It seems you're expecting the impossible without realising it.All software is buggy and incomplete when first developed. It takes time, testing and improving to become stable and feature complete. In the closed source world you have whatever the developers choose to give you because they have to get something out on sale to start making money. In the FOSS world you have the choice. You can either have the very latest knowing it's buggy, incomplete etc or wait to have the better tested and more feature developed stable release. They are not the same thing. This is why distros like Debian have a Stable version; the packages are kinda old but they are meant to be stable and solid. Others like Fedora or Debian Sid got the opposite end of the spectrum and give you cool new features, the trade-off being it's not that well tested yet.
I don't like the latest stuff, that's why I don't use a distro based on that philosophy. I appreciate those who do, it's how I see those features months down the line when they are better tested. Choose your distro and versions of packages according to your preferences.
I note you state quite proudly that Ubuntu 11.10 has the Gnome Shell option. It does, it's just as buggy.
As others have pointed out, this is a transition time between Gnome 2 and Gnome 3, with others like Unity coming into the mix. It means not only the environments, but the applications themselves changing their toolkits. For a while, the Gnome tree will be messy, confused and buggy. It's a similar mess that KDE went through with the switch from 3.5 to 4. It takes a few releases to start to nail things down. In the meantime, some distros follow the bleeding edge, others hold out with older but stable technology, and some users switch platforms altogether.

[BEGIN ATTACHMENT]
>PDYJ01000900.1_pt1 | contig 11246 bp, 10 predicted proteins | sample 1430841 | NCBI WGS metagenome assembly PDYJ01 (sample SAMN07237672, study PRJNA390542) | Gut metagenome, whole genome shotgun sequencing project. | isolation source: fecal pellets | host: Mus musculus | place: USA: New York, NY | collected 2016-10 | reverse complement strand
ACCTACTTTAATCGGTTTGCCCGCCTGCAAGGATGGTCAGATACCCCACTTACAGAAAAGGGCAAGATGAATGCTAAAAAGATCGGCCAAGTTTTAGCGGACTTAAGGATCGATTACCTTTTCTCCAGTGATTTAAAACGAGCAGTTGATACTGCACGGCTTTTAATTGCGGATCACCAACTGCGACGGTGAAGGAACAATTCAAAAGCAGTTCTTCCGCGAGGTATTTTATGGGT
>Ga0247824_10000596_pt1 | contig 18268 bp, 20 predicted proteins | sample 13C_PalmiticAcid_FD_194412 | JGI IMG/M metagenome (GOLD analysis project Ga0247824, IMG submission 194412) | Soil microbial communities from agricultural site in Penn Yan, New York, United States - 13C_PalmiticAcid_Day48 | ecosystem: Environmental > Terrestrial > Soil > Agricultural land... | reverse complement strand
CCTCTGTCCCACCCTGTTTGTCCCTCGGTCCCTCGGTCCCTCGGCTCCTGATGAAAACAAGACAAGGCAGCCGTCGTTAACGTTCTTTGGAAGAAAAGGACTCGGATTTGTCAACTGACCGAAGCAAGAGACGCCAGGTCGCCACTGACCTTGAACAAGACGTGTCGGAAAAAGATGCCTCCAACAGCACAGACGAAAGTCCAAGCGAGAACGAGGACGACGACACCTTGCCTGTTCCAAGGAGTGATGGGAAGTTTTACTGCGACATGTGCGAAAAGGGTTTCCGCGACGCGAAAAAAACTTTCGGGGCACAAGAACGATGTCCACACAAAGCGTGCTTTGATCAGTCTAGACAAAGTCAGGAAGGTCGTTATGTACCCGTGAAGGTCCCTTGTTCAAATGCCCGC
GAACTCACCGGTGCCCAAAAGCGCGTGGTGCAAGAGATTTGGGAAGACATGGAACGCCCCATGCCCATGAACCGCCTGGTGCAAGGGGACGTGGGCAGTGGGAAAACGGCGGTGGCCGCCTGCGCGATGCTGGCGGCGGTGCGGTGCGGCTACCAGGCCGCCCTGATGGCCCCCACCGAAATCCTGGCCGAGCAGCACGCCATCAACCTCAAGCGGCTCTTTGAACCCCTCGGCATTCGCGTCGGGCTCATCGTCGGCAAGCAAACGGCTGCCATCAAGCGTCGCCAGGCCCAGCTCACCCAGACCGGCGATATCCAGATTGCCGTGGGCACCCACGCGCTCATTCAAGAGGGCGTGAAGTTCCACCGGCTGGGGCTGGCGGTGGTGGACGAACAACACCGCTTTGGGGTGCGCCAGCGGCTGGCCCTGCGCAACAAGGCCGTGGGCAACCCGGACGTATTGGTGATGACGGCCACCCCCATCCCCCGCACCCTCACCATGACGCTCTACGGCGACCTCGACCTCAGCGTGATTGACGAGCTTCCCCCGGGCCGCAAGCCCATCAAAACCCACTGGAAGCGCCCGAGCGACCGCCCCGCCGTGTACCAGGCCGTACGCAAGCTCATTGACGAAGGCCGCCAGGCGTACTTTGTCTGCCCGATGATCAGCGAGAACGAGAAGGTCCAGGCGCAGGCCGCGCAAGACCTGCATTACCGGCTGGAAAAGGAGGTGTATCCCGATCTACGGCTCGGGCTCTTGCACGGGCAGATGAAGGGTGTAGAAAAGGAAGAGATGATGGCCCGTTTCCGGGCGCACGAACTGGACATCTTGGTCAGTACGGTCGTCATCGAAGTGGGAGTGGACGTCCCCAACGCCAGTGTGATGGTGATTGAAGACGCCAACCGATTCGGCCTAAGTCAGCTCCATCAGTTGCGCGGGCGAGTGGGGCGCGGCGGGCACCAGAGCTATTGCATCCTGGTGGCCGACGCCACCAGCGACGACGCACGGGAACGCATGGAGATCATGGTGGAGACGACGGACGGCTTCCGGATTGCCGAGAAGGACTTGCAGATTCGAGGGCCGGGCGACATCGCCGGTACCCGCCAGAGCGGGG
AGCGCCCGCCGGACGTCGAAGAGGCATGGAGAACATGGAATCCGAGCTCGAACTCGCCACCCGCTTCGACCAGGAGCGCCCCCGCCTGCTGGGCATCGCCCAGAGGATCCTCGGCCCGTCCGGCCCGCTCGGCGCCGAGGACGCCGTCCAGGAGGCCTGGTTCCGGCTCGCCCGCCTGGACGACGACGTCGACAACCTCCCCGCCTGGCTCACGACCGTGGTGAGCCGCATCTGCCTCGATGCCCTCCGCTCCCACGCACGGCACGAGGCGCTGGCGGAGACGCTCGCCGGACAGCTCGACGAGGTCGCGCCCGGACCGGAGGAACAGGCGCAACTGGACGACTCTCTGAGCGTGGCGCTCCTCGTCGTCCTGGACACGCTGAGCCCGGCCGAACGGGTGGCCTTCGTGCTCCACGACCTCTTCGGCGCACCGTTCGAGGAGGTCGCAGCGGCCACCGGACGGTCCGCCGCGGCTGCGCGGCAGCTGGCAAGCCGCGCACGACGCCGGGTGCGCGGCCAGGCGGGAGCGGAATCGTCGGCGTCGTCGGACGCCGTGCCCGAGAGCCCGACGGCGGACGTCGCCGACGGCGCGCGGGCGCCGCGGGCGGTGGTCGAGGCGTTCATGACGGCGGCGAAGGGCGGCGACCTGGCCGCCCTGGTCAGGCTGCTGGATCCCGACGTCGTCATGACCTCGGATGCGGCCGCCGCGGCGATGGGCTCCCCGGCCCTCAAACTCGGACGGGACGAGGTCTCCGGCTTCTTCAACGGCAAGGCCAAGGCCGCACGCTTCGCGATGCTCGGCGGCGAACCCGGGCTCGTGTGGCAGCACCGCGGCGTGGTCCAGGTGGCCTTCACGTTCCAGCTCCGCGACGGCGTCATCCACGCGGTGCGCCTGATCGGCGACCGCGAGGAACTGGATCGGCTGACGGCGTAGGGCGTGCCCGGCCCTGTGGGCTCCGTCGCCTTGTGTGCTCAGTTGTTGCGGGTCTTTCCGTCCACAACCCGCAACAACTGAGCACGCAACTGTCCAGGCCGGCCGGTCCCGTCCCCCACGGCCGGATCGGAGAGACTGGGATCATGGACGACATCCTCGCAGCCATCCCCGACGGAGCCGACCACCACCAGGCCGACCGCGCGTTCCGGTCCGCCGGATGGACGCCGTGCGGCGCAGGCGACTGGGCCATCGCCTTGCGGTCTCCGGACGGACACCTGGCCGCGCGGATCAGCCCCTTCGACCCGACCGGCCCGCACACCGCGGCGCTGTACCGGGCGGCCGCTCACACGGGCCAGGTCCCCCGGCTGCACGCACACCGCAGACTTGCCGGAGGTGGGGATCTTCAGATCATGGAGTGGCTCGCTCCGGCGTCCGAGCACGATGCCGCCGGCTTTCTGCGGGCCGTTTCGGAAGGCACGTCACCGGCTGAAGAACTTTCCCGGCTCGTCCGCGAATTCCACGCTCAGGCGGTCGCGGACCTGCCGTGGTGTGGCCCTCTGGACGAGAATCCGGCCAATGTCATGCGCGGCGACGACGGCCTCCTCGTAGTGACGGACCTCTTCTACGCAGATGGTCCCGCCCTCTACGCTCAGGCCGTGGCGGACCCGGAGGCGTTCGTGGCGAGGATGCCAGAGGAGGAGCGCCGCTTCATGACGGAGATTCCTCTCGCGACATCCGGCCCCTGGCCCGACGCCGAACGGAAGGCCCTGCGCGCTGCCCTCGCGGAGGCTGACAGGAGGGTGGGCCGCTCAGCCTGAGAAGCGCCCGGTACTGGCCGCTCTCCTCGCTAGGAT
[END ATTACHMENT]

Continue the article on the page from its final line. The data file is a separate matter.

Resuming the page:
The Mint team have held off from making the Unity / Gnome Shell decision until the dust settled more, saw that neither was a clear winner and tried to do something admirable and adventurous in mimicing the look of the traditional Gnome 2 desktop as much as possible with Gnome 3. Of course it's gonna be buggy right now. Even if Canonical or RedHat (companies with way more paid resources to devote to it) took the Mint approach, it'd still be buggy right now. It's also a RC release. Usually this means "something pretty close to final quality" with Mint. With Mint 12 and the vast amount of changes made, it appears not to be such high quality this time.
As others have also pointed out, there is no rush for people to upgrade every 6 months. There are LTS editions or even the rolling Debian based editions so you don't have to. If you value stability like I do, choose your distro accordingly. If you value the latest and greatest, expect that it's gonna break at times, and help the teams out by reporting bugs.